We all agree that e-cigarettes are significantly less harmful than smoking. One in two lifelong smokers dies from their addiction. All the evidence suggests that the health risks posed by e-cigarettes are relatively small by comparison but we must continue to study the long-term effects.
And yet, millions of smokers have the impression that e-cigarettes are at least as harmful as tobacco. Over 1.3 million UK e-cigarette users have completely stopped smoking and almost 1.4 million others continue to smoke. We have a responsibility to provide clear information on the evidence we have, to encourage complete smoking cessation and help prevent relapse to smoking.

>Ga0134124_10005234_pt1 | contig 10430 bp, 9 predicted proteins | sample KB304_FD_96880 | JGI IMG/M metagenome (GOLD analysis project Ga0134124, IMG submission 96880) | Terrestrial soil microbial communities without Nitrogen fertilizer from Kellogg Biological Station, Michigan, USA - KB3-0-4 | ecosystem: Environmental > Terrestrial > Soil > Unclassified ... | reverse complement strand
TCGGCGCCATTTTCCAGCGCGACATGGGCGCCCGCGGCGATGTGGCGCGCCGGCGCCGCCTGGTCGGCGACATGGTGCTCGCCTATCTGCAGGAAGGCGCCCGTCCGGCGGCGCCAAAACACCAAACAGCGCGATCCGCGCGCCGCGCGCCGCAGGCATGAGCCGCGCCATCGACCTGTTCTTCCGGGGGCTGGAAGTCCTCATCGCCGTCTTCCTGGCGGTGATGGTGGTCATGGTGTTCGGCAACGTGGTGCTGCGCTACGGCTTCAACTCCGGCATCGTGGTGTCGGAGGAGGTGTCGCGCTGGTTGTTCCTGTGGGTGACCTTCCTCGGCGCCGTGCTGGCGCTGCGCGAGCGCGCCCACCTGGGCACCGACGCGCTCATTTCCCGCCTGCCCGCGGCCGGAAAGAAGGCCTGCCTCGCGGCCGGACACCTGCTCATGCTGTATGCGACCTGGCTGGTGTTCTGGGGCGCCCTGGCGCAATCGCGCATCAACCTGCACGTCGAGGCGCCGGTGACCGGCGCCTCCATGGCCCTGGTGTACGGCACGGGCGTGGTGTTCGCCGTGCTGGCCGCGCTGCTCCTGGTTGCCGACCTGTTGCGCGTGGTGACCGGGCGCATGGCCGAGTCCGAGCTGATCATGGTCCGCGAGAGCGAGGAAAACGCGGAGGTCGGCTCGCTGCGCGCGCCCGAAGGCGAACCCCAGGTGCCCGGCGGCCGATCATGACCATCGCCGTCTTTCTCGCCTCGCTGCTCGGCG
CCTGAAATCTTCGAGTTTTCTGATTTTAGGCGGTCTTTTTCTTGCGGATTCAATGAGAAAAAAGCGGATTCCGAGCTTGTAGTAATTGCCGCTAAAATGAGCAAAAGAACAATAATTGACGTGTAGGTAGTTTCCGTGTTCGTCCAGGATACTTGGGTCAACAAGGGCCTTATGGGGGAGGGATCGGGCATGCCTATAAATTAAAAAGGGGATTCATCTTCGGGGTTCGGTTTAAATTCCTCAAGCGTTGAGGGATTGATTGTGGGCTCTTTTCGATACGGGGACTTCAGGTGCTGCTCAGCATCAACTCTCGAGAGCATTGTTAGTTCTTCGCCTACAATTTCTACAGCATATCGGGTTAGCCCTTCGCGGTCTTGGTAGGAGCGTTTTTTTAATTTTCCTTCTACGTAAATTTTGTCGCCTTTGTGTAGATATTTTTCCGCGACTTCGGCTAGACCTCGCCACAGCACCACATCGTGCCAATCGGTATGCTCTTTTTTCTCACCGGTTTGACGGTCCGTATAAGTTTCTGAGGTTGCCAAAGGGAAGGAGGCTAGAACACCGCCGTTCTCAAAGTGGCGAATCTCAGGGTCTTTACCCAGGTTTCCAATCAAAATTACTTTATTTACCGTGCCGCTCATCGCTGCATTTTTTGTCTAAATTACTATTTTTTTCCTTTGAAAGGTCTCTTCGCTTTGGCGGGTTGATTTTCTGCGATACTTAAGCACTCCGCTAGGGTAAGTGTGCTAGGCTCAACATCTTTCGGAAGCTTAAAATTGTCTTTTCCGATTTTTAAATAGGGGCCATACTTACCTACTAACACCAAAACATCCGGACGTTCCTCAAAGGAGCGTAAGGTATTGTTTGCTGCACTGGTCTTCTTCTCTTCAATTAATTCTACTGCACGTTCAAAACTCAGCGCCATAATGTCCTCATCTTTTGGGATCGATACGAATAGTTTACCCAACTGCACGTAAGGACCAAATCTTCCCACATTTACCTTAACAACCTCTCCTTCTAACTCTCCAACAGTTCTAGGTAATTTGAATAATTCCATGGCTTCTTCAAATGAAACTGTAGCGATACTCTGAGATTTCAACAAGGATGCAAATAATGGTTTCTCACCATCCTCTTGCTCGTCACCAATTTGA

The public health opportunity is in helping smokers to quit, so we may encourage smokers to try vaping but we certainly encourage vapers to stop smoking tobacco completely.
We know that e-cigarettes are the most popular quitting tool in the country with more than 10 times as many people using them than using local stop smoking services. However, we also know that using local stop smoking services is by far the most effective way to quit.
The current national evidence is that in the UK regular e-cigarette among youth use is almost exclusively confined to those young people who have already smoked, and youth smoking prevalence is continuing to fall. …
Yet in New Zealand it is still illegal to sell nicotine for e-cigarettes. Why is the Ministry of Health so slow to change?
The groups that signed the joint statement are:
- Public Health England
- Action on Smoking and Health
- Association of Directors of Public Health
- British Lung Foundation
- Cancer Research UK
- Faculty of Public Health
- Fresh North East
- Healthier Futures
- Public Health Action
- Royal College of Physicians
- Royal Society for Public Health
- UK Centre for Tobacco and Alcohol Studies
- UK Health Forum